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Lancet Infect Dis. 2016 Feb;16(2):161-8. doi: 10.1016/S1473-3099(15)00424-7. Epub 2015 Nov 19.

Emergence of plasmid-mediated colistin resistance mechanism MCR-1 in animals and human beings in China: a microbiological and molecular biological study.

Author information

1
College of Veterinary Medicine, National Risk Assessment Laboratory for Antimicrobial Resistance of Microorganisms in Animals, South China Agricultural University, Guangzhou, China.
2
Beijing Advanced Innovation Center for Food Nutrition and Human Health, College of Veterinary Medicine, China Agricultural University, Beijing, China.
3
Department of Medical Microbiology and Infectious Disease, Institute of Infection & Immunity, Heath Park Hospital, Cardiff, UK.
4
The Second Affiliated Hospital of Zhejiang University, Zhejiang University, Hangzhou, China.
5
School of Cellular and Molecular Medicine, University of Bristol, Biomedical Sciences Building, Bristol, UK.
6
Division of Infectious Diseases, University of Pittsburgh Medical Center, Pittsburgh, PA, USA.
7
Sun Yat-sen University Zhongshan School of Medicine, Guangzhou, China.
8
College of Veterinary Medicine, National Risk Assessment Laboratory for Antimicrobial Resistance of Microorganisms in Animals, South China Agricultural University, Guangzhou, China. Electronic address: jhliu@scau.edu.cn.
9
Beijing Advanced Innovation Center for Food Nutrition and Human Health, College of Veterinary Medicine, China Agricultural University, Beijing, China. Electronic address: sjz@cau.edu.cn.

Abstract

BACKGROUND:

Until now, polymyxin resistance has involved chromosomal mutations but has never been reported via horizontal gene transfer. During a routine surveillance project on antimicrobial resistance in commensal Escherichia coli from food animals in China, a major increase of colistin resistance was observed. When an E coli strain, SHP45, possessing colistin resistance that could be transferred to another strain, was isolated from a pig, we conducted further analysis of possible plasmid-mediated polymyxin resistance. Herein, we report the emergence of the first plasmid-mediated polymyxin resistance mechanism, MCR-1, in Enterobacteriaceae.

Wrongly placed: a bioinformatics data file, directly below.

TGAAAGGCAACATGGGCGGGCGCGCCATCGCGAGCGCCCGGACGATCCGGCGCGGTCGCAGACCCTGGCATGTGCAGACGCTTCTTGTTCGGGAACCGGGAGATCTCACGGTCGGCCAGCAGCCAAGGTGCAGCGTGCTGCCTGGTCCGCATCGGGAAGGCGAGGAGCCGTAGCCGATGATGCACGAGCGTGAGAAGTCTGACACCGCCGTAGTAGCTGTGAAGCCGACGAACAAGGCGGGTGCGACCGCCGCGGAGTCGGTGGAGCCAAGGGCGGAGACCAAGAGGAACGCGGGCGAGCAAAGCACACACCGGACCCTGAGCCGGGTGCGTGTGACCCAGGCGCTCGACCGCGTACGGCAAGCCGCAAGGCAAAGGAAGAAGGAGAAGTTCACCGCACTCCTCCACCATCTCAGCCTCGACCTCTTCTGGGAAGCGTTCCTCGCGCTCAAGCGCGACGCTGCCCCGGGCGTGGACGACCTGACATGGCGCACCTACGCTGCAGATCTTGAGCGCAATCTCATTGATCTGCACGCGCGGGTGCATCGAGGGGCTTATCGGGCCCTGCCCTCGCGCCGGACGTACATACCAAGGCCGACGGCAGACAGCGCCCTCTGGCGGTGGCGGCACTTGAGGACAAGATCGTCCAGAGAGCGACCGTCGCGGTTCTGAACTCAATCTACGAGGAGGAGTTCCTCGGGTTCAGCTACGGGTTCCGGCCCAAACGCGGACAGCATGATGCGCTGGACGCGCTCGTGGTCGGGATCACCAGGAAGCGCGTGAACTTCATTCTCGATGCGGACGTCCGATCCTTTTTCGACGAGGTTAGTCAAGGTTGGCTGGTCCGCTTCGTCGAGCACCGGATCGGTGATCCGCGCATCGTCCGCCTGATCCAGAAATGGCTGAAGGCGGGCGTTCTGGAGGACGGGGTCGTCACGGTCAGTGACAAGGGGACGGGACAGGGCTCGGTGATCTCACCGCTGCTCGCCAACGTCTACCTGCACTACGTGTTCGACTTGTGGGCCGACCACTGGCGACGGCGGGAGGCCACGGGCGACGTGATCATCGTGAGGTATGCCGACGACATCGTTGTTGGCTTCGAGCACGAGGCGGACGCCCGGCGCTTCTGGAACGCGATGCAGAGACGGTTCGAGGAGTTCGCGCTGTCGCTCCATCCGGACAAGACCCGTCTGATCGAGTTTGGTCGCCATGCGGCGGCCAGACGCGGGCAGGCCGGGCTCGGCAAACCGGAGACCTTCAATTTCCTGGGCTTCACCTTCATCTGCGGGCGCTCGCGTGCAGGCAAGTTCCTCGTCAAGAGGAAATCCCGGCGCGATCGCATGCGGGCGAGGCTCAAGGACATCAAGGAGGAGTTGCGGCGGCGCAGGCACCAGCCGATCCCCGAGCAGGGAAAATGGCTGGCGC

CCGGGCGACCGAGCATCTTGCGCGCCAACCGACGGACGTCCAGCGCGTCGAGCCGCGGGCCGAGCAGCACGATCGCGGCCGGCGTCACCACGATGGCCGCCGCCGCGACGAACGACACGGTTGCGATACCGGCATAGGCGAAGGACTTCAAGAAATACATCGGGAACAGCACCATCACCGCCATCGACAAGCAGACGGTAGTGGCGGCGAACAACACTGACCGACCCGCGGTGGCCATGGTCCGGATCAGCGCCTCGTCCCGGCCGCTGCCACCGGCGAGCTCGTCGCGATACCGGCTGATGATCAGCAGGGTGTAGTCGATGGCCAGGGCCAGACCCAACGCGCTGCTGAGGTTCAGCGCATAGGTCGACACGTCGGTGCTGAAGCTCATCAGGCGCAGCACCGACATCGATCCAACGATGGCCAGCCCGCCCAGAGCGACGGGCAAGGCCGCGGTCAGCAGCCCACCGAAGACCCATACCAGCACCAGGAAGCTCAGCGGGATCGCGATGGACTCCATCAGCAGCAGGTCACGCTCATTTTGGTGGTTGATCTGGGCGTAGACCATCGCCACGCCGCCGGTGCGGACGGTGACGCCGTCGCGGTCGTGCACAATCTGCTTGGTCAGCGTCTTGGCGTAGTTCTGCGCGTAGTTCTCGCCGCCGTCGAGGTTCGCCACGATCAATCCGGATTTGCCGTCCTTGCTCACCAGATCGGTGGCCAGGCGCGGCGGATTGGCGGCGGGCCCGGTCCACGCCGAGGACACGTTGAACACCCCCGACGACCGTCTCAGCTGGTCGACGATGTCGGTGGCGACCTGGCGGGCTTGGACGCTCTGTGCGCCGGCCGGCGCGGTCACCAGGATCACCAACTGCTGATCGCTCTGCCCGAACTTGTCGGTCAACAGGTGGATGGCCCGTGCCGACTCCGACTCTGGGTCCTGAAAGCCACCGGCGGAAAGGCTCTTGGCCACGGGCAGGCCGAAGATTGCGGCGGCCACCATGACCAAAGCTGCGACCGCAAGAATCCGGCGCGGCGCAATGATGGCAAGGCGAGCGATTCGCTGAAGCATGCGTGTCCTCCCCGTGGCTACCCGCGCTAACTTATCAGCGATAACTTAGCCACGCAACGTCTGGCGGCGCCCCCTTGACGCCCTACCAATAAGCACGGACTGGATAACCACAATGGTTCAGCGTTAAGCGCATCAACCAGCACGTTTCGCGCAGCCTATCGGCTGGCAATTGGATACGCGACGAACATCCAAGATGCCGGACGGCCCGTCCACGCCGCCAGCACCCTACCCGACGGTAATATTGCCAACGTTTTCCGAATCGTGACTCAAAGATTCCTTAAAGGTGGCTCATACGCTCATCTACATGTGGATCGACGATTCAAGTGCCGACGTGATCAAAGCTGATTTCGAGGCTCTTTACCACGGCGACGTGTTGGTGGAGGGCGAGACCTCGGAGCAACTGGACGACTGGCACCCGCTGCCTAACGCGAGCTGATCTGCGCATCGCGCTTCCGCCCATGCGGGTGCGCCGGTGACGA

METHODS:

The mcr-1 gene in E coli strain SHP45 was identified by whole plasmid sequencing and subcloning. MCR-1 mechanistic studies were done with sequence comparisons, homology modelling, and electrospray ionisation mass spectrometry. The prevalence of mcr-1 was investigated in E coli and Klebsiella pneumoniae strains collected from five provinces between April, 2011, and November, 2014. The ability of MCR-1 to confer polymyxin resistance in vivo was examined in a murine thigh model.

FINDINGS:

Polymyxin resistance was shown to be singularly due to the plasmid-mediated mcr-1 gene. The plasmid carrying mcr-1 was mobilised to an E coli recipient at a frequency of 10(-1) to 10(-3) cells per recipient cell by conjugation, and maintained in K pneumoniae and Pseudomonas aeruginosa. In an in-vivo model, production of MCR-1 negated the efficacy of colistin. MCR-1 is a member of the phosphoethanolamine transferase enzyme family, with expression in E coli resulting in the addition of phosphoethanolamine to lipid A. We observed mcr-1 carriage in E coli isolates collected from 78 (15%) of 523 samples of raw meat and 166 (21%) of 804 animals during 2011-14, and 16 (1%) of 1322 samples from inpatients with infection.

INTERPRETATION:

The emergence of MCR-1 heralds the breach of the last group of antibiotics, polymyxins, by plasmid-mediated resistance. Although currently confined to China, MCR-1 is likely to emulate other global resistance mechanisms such as NDM-1. Our findings emphasise the urgent need for coordinated global action in the fight against pan-drug-resistant Gram-negative bacteria.

FUNDING:

Ministry of Science and Technology of China, National Natural Science Foundation of China.

Comment in

PMID:
26603172
DOI:
10.1016/S1473-3099(15)00424-7
[Indexed for MEDLINE]

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